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vnopsis Shapesville by Andy Mills and Becky Osborn
Shapesville is a small town where five friends of various shapes,
sizes, colors, and talents honour What makes each of them
unique. It gets to the heart of teaching children that is okay
to be different and to celebrate those differences.
Body Image Expectations
Students will begin to:
' understand that there are a range of “normal” bodies;
' consider that physical characteristics do not tell about
the whole person;
' avoid making assumptions about what a person can do based on their appearance or
abilities; and
' understand that they can explore their own abilities, interests and be what they want to be.
Curriculum Expectations
Students will:
- express clear responses to written materials, relating the ideas in them to their own knowledge
and experience;
I communicate ideas thoughts, feelings, experiences for specific purpose;
' listen and react to stories and recount personal experiences; and
ii listen to and comment positively on the contributions of others in group and class discussions.
Students will:
- describe and name two-dimensional shapes (e.g., circle, square, rectangle, triangle).
/ Cut out shapes - orange triangles, blue squares, red rectangles, orange diamonds, yellow
circles - the number of shapes is determined by the number of participants. Ten of each
provides 50, which should be enough for a class. It is important to have more than the exact
number in the class to provide choice.
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\/ One copy of the book, Shapesville by Andy Mills and Becky Osborn — if the teacher is
using it as a whole class read aloud. Several copies will be required if students are going
to work in groups and read it in their group - one per group. This choice Will depend on
the independent reading level of the students - in Grade 1 you may have several students
who could read and then it could be done in groups. Otherwise, it is a read aloud activity
done by the teacher.
»/ chart paper
v“ Character Chart BLMBA
Lesson Outline
1. In this lesson students Will use the messages from the story to understand positive body
image and diversity. They will be involved in a variety of groupings to explore the theme
of honouring our differences. By discussing, listening. reading, writing and using a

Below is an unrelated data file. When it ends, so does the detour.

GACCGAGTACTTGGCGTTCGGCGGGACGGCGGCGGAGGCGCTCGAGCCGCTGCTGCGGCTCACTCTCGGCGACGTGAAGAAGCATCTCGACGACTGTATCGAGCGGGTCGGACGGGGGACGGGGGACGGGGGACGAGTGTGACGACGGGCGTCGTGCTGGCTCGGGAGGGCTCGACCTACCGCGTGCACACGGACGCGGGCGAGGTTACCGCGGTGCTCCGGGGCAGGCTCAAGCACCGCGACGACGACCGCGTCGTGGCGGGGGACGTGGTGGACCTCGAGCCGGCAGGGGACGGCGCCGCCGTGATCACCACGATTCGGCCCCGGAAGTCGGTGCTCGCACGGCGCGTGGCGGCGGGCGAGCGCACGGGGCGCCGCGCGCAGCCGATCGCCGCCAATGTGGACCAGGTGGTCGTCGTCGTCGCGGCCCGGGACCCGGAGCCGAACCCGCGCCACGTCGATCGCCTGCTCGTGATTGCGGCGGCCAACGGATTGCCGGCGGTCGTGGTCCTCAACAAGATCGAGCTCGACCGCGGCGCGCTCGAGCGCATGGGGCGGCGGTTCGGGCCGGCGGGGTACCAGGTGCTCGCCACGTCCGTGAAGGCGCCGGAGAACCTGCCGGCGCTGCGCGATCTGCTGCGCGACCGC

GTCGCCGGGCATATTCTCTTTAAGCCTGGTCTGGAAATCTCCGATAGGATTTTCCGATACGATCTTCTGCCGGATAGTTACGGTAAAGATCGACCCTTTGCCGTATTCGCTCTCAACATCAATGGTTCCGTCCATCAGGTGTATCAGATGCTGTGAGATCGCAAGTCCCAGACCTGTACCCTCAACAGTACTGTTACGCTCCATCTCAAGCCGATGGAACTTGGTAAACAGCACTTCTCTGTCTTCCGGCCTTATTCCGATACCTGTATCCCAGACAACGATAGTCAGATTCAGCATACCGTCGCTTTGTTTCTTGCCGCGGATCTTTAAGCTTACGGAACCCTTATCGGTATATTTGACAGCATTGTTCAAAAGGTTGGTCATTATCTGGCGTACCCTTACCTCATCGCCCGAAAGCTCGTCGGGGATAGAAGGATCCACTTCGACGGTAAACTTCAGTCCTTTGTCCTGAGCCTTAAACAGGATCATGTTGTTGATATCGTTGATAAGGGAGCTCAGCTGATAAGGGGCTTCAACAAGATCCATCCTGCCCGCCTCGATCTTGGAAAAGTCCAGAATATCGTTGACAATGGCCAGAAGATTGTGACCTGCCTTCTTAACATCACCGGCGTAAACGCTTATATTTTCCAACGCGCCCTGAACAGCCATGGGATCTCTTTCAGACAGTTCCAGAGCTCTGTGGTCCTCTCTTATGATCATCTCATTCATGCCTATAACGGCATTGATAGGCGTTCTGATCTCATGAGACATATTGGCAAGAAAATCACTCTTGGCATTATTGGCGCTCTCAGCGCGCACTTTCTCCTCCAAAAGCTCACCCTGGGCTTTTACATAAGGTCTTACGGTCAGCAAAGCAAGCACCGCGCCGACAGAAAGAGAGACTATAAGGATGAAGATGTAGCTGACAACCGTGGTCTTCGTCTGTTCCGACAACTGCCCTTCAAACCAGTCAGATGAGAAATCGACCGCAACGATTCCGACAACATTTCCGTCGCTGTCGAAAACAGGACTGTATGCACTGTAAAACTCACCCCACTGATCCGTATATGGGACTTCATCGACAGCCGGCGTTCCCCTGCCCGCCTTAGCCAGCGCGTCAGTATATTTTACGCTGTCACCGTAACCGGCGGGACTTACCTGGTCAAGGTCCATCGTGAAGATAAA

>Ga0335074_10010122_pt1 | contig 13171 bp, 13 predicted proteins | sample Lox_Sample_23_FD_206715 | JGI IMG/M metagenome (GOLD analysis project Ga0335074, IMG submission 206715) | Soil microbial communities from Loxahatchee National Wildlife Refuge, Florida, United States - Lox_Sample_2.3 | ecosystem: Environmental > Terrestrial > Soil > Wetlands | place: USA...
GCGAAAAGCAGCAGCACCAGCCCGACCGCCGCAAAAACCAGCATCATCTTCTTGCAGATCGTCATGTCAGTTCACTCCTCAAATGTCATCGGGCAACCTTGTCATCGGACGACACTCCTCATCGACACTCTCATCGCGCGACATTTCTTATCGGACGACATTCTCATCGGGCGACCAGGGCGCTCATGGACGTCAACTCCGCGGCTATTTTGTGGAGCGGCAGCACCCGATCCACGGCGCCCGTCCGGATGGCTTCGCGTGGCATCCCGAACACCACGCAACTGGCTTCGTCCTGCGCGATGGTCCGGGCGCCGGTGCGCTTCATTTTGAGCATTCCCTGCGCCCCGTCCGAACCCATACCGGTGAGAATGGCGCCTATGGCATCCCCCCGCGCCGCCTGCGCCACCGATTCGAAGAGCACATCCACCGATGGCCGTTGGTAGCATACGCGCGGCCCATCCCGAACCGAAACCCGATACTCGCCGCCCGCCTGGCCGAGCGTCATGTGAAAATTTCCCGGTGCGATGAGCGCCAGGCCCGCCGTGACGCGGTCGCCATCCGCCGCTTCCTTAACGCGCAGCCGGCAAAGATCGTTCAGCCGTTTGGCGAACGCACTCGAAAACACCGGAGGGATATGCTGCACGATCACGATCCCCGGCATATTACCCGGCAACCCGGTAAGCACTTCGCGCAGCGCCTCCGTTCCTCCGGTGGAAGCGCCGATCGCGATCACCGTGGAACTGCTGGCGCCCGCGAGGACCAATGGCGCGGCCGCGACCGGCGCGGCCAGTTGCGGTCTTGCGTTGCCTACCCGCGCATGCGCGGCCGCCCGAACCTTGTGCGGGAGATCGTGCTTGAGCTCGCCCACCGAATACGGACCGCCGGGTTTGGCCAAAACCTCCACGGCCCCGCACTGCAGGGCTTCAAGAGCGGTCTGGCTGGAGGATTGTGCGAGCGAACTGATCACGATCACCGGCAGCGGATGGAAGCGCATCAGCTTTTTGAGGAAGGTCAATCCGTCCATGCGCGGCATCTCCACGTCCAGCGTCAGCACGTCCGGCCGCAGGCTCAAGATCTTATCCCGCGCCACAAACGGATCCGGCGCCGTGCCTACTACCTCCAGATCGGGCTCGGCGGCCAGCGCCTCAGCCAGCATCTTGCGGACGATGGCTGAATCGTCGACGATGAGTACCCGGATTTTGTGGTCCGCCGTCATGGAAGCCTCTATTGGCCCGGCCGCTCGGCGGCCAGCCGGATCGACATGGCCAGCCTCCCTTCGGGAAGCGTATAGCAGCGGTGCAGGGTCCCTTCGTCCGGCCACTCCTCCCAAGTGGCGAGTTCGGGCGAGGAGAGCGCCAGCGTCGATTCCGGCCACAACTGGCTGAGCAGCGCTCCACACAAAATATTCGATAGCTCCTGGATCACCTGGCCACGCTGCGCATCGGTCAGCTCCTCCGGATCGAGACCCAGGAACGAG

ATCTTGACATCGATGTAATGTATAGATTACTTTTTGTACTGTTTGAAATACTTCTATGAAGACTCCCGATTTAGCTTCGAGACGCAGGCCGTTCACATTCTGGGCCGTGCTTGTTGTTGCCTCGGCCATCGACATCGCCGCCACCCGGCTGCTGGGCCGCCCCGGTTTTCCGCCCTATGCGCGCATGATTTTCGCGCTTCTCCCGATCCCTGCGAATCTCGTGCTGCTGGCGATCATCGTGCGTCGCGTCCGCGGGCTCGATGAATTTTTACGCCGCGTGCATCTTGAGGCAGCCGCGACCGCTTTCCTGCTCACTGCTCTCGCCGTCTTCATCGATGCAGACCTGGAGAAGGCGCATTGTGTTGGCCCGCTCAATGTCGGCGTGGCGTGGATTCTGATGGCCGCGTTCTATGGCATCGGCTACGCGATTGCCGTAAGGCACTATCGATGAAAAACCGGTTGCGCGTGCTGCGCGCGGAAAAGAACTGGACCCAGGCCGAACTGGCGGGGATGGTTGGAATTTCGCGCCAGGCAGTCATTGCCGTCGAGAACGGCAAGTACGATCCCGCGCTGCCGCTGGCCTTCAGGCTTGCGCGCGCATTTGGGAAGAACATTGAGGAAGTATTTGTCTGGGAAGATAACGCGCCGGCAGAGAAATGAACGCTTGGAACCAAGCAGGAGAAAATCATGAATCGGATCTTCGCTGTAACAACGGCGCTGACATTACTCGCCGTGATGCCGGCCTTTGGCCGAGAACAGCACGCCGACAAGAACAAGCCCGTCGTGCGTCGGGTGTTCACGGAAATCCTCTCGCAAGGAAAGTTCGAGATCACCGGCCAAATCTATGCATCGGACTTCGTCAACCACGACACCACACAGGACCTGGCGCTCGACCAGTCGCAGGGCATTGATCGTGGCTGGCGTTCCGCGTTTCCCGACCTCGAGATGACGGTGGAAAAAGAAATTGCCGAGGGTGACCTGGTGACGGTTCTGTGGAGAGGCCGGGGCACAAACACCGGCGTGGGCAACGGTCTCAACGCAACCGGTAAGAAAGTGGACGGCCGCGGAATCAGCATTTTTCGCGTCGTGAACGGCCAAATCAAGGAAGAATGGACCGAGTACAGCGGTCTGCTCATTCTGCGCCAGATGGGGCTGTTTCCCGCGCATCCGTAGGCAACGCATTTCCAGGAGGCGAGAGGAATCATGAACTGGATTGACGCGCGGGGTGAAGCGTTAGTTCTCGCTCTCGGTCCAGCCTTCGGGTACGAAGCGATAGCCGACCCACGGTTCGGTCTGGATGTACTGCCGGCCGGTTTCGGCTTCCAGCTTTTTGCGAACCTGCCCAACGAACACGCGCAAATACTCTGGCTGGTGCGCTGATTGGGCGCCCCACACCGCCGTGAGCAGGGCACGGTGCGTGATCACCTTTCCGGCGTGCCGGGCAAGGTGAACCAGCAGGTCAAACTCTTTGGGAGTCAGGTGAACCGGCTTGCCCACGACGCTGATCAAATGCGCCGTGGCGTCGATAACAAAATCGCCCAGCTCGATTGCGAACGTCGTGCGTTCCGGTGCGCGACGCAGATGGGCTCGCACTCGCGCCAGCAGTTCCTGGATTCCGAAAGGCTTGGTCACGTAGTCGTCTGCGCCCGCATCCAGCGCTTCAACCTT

cross-classification chart, students will begin to understand body-based acceptance.
2. Introduce the shapes. Provide cut out shapes - orange triangles, blue squares, red
rectangles, orange diamonds, and yellow circles. Ask the students to choose a shape they
like. Review/teach the mathematical terms for the shapes if your students are not familiar
with them. Mention they will be asked to indicate why they chose the shape.
3. Reorganize the class into groups according to their chosen shapes. Have them talk to each
other about Why they chose their shape. Before they start to talk to each other review the
rules for group work - take turns, one person speaks at a time, everyone listens, and no
put downs. While they are talking observe their interactions.
4. Debrief with the class. Some sample questions:
Did you choose the shape/colour for the same reason?
Different reasons? What were your reasons?
Did you learn anything different from each other by doing this activity?
Was your group able to follow the rules for conversation in a group?
5. Introduce the story Shapesville. Review the previous activity where the students chose shapes
they liked and that they had different reasons for their choice. Explain that having their
unique reasons and opinions is good. In this book you will meet some characters that are the
shapes we discussed earlier. Each of them is unique/special. Tell the class “I would like you to
listen to the story. As I read it, think about this chart.” Prior to reading, the chart should be
blank. Read the story to the class. Stop at page 9 (where Daisy is reading the books.)
Robbie red rectangle artistic tall and one eye friendly
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6. Reflect on the first part of the story. Either as a whole class or in groups, students will
complete the chart using pictures, words, or phrases. A student line master BLM3A -
Celebrating Shapes: Character Chart is provided if you want students to have their own
copy of the chart. To begin, model one example with the whole class on a piece of large